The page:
# Three questions concerning holomorphic functions defined by contour integrals

Consider the following situation: a simple, closed, piecewise smooth curve $\gamma$ in the complex plane and $\Omega$ the bounded connected component of the complement of $\gamma$ in $\mathbb{C}$; a continuous function $\psi:\gamma \rightarrow \mathbb{C}$; a function $f:\Omega \rightarrow \mathbb{C}$ defined by $f(z) = \frac{1}{2\pi i}\int_{\gamma} \frac{\psi(w)}{w-z} dw$ for all $z\in\Omega$.

It's a simple result (than can be found in Rudin's Complex and Real Analysis in a slightly more general version) that $f$ is holomorphic in $\Omega$. I have been thinking in the following related questions:

1 . Is it the case that for every region $\Omega$, obtained as before, and for every holomorphic function $g$ defined there one can find a function $\psi$ defined on $\gamma$ such that the function $f$ constructed as before is $g$? The answer is yes for the case in which the function $g$ admits a holomorphic extension $h$ to an open set $U$ that contains $\overline{\Omega}$, taking $\psi=h$. I made no progress beyond that trivial case.

2 . Is it true that if $\Omega$ is as before and $g:\overline{\Omega}\rightarrow \mathbb{C}$ is holomorphic in $\Omega$ and continuous in $\overline{\Omega}$ then, when performing the previous construction with $\psi=g$, it turns out that $f=g$ in $̣\Omega$? The same trivial case of 1 applies here too.

3 . What conditions can\must be imposed to $\psi$ (or maybe $\gamma$) to obtain in the previous process a function $f$ admitting a continuous extension to $\overline{\Omega}$? No progress.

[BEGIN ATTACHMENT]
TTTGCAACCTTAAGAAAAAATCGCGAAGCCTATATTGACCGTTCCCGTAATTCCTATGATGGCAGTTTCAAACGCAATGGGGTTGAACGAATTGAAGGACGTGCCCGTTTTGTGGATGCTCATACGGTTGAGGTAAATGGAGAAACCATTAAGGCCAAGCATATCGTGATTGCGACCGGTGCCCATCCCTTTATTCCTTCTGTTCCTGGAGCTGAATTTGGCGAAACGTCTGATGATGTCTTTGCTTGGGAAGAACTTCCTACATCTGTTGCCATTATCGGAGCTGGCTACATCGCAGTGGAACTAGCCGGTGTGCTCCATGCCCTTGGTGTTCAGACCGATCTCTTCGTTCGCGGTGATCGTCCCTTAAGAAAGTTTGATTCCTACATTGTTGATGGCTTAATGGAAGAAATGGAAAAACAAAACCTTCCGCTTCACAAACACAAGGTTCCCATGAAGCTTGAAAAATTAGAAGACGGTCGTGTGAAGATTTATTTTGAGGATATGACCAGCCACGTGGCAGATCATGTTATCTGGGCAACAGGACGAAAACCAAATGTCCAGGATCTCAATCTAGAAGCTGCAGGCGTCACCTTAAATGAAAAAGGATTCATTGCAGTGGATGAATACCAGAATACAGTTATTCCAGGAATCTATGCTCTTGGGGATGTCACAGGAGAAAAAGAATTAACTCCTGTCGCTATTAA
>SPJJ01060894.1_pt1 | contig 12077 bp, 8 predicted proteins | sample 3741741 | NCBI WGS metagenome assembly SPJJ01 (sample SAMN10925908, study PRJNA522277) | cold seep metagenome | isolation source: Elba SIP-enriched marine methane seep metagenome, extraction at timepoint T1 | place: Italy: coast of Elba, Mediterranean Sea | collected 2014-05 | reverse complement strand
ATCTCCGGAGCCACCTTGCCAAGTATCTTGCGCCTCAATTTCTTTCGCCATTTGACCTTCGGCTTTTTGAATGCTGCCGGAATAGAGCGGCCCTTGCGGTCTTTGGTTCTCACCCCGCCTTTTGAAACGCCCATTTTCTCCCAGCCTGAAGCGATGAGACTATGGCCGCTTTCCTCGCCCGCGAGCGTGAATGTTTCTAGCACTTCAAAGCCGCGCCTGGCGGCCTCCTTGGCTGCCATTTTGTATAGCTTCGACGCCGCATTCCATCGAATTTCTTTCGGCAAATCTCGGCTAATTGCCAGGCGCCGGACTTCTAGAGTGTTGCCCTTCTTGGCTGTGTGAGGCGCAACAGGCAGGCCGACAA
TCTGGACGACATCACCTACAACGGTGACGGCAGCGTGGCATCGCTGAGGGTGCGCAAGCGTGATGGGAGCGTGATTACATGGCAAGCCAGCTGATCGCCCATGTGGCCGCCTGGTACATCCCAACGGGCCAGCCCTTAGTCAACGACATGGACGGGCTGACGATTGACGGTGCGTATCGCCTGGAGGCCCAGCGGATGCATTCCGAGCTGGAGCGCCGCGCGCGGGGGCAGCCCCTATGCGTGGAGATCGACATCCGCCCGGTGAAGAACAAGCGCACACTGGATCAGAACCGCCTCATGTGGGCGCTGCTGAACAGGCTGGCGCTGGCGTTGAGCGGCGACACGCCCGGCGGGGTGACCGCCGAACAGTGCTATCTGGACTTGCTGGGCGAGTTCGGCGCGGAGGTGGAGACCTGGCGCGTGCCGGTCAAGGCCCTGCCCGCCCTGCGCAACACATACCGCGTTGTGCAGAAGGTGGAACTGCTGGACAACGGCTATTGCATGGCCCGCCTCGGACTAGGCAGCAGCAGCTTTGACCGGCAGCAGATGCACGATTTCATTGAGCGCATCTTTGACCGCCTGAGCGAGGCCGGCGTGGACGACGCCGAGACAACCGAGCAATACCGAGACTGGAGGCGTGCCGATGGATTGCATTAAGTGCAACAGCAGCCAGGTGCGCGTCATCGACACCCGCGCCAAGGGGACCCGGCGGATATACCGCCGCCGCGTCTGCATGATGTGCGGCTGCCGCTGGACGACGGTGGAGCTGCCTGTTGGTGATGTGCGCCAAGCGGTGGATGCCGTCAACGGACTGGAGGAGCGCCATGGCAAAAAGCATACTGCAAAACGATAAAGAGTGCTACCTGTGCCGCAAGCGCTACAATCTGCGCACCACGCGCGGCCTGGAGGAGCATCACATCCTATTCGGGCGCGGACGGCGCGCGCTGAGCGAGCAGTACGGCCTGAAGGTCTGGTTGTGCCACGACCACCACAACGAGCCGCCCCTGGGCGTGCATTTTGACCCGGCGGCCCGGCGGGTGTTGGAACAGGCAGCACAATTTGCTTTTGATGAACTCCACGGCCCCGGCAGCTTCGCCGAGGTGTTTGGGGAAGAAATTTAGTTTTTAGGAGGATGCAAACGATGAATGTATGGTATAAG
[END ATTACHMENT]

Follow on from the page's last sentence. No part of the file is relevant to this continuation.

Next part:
Thanks.

1 . Is it the case that for every region $\Omega$, obtained as before, and for every holomorphic function $g$ defined there one can find a function $\psi$ defined on $\gamma$ such that the function $f$ constructed as before is $g$?

No. For

$$f(z) = \frac{1}{2\pi i}\int_\gamma \frac{\psi(w)}{w-z}\,dw,$$

we have the growth condition

$$\lvert f(z)\rvert \leqslant \frac{K(\psi,\gamma)}{\operatorname{dist}(z,\gamma)},$$

and a function that grows faster - like $g(z) = (z-w_0)^{-2}$ for a $w_0$ on the trace of $\gamma$ - cannot be an integral of the specified form.

2 . Is it true that if $\Omega$ is as before and $g\colon \overline{\Omega}\to\mathbb{C}$ is holomorphic in $\Omega$ and continuous in $\overline{\Omega}$ then, when performing the previous construction with $\psi = g$, it turns out that $f = g$ in ̣$\Omega$?

Yes, since the boundary is sufficiently smooth, the continuity on the closure of $\Omega$ is sufficient for $g$ to be the Cauchy integral of its boundary values. You can approximate the boundary curve $\gamma$ by curves in $\Omega$ with the same parameter interval, such that the integrand $\dfrac{g(\gamma_n(t))}{\gamma_n(t)-z}\gamma_n'(t)$ converges dominatedly to $\dfrac{g(\gamma(t))}{\gamma(t)-z}\gamma'(t)$, and that means the Cauchy formula holds.

For the special case of a disk, much is known about which functions are the Cauchy integral of $L^p$-functions on the boundary circle (Rudin treats some results on $H^p$ spaces in his book), and they have a simple characterisation. For domains with a piecewise smooth boundary, less is known, but experts in the field probably still know much, I don't unfortunately.

3 . What conditions can/must be imposed to $\psi$ (or maybe $\gamma$) to obtain in the previous process a function $f$ admitting a continuous extension to $\overline{\Omega}$?

A necessary condition is that

$$\int_\gamma \psi(w)\cdot w^n\,dw = 0$$

for all $n \geqslant 0$, since if $f$ admits a continuous extension to $\overline{\Omega}$, so does $g_n(z) = f(z)\cdot z^n$, and the integral over its boundary values must vanish by Cauchy's integral theorem and the approximation argument. For nice enough $\gamma$ at least (circles), that condition is also sufficient, if memory serves, but it may not be sufficient for badly behaved curves.